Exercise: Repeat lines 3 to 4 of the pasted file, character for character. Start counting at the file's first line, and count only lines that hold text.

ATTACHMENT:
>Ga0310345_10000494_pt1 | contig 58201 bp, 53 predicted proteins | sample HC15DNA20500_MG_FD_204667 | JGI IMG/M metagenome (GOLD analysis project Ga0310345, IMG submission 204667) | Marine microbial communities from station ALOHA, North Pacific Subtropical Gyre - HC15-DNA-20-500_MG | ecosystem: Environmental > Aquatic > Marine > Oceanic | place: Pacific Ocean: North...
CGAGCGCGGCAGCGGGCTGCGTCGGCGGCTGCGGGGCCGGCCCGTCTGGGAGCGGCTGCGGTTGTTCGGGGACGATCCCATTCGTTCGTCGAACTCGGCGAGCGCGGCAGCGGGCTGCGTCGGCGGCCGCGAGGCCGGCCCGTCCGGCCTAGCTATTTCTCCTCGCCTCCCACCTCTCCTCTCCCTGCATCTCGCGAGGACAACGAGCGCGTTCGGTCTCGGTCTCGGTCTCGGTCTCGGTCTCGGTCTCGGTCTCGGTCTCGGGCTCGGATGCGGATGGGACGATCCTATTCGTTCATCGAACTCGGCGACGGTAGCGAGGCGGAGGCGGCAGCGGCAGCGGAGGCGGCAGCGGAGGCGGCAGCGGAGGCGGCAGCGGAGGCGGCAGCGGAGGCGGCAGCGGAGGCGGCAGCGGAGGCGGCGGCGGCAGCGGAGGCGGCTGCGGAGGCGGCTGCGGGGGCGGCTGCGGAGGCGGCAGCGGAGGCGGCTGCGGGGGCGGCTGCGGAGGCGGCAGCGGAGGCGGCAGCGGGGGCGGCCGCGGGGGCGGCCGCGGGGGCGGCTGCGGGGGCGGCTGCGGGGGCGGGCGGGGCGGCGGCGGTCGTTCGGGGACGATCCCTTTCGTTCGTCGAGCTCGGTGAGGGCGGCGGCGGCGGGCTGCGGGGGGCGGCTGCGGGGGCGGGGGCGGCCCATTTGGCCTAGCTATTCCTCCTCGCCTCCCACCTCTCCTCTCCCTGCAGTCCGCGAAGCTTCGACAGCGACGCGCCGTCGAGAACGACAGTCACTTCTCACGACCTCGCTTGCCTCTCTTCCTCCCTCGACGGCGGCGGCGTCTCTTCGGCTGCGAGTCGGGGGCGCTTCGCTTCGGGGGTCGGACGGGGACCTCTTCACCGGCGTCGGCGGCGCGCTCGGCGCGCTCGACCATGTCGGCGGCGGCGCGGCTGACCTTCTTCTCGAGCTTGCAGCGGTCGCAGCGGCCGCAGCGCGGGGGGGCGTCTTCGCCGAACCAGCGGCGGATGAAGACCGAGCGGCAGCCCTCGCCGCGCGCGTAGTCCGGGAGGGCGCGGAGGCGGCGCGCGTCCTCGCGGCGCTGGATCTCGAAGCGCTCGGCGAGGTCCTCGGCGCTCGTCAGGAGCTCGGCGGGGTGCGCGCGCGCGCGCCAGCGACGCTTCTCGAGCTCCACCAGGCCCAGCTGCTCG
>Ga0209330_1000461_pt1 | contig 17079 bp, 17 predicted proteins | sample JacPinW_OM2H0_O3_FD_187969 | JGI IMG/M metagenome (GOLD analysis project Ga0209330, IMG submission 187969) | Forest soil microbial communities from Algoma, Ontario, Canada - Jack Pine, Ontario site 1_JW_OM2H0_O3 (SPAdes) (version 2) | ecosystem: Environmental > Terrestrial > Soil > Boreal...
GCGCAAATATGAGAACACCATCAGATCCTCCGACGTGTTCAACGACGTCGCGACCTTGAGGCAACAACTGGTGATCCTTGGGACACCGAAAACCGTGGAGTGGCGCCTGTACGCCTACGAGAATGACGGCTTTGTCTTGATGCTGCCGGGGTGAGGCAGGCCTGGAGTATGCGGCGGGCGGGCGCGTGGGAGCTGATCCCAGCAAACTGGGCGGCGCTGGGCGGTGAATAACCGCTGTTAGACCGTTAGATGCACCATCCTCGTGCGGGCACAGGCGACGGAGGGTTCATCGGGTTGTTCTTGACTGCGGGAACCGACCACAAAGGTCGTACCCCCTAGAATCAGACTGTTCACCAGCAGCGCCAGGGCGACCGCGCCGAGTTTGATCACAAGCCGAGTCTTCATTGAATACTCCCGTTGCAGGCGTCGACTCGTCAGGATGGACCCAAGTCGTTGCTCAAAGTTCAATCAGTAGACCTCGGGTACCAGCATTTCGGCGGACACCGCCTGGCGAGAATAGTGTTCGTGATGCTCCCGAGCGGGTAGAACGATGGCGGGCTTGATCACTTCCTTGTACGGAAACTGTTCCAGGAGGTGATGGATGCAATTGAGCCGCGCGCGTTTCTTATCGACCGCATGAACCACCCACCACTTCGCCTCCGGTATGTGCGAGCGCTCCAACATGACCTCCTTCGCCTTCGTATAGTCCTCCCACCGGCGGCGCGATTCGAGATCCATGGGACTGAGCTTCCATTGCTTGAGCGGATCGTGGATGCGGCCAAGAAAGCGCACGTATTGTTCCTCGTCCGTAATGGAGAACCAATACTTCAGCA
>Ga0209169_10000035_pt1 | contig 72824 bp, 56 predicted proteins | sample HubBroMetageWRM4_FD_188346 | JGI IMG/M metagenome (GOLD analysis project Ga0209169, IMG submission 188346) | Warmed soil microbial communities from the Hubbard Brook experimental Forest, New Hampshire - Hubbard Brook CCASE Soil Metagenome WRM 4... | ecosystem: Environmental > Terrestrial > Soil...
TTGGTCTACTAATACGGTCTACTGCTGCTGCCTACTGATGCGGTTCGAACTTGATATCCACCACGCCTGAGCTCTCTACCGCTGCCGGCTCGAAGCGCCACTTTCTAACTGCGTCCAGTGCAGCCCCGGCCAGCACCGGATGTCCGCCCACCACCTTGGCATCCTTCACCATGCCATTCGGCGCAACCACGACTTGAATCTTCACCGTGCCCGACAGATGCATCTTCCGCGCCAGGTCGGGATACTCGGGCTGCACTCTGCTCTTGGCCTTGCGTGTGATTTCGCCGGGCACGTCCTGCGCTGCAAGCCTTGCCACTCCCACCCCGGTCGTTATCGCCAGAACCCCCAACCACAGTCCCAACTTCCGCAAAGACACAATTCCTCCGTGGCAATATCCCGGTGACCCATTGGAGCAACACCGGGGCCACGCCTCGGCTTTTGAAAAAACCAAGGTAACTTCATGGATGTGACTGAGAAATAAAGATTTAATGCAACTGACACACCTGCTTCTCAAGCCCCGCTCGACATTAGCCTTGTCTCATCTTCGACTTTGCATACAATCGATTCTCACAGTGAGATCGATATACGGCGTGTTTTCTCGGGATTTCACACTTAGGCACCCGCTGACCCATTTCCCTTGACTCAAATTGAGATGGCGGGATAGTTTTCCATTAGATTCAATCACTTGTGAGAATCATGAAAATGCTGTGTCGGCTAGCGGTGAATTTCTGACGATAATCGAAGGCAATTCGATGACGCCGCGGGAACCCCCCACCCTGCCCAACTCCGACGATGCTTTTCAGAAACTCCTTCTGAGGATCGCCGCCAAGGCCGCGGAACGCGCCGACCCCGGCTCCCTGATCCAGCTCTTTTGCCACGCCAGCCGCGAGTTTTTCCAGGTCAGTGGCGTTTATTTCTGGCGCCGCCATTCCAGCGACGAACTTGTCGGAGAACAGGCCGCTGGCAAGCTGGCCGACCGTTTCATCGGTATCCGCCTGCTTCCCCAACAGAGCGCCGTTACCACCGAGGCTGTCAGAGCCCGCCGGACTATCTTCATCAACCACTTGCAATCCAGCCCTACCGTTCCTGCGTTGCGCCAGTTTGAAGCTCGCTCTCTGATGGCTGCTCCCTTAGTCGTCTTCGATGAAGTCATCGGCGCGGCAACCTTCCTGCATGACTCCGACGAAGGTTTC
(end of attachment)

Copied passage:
>Ga0209330_1000461_pt1 | contig 17079 bp, 17 predicted proteins | sample JacPinW_OM2H0_O3_FD_187969 | JGI IMG/M metagenome (GOLD analysis project Ga0209330, IMG submission 187969) | Forest soil microbial communities from Algoma, Ontario, Canada - Jack Pine, Ontario site 1_JW_OM2H0_O3 (SPAdes) (version 2) | ecosystem: Environmental > Terrestrial > Soil > Boreal...
GCGCAAATATGAGAACACCATCAGATCCTCCGACGTGTTCAACGACGTCGCGACCTTGAGGCAACAACTGGTGATCCTTGGGACACCGAAAACCGTGGAGTGGCGCCTGTACGCCTACGAGAATGACGGCTTTGTCTTGATGCTGCCGGGGTGAGGCAGGCCTGGAGTATGCGGCGGGCGGGCGCGTGGGAGCTGATCCCAGCAAACTGGGCGGCGCTGGGCGGTGAATAACCGCTGTTAGACCGTTAGATGCACCATCCTCGTGCGGGCACAGGCGACGGAGGGTTCATCGGGTTGTTCTTGACTGCGGGAACCGACCACAAAGGTCGTACCCCCTAGAATCAGACTGTTCACCAGCAGCGCCAGGGCGACCGCGCCGAGTTTGATCACAAGCCGAGTCTTCATTGAATACTCCCGTTGCAGGCGTCGACTCGTCAGGATGGACCCAAGTCGTTGCTCAAAGTTCAATCAGTAGACCTCGGGTACCAGCATTTCGGCGGACACCGCCTGGCGAGAATAGTGTTCGTGATGCTCCCGAGCGGGTAGAACGATGGCGGGCTTGATCACTTCCTTGTACGGAAACTGTTCCAGGAGGTGATGGATGCAATTGAGCCGCGCGCGTTTCTTATCGACCGCATGAACCACCCACCACTTCGCCTCCGGTATGTGCGAGCGCTCCAACATGACCTCCTTCGCCTTCGTATAGTCCTCCCACCGGCGGCGCGATTCGAGATCCATGGGACTGAGCTTCCATTGCTTGAGCGGATCGTGGATGCGGCCAAGAAAGCGCACGTATTGTTCCTCGTCCGTAATGGAGAACCAATACTTCAGCA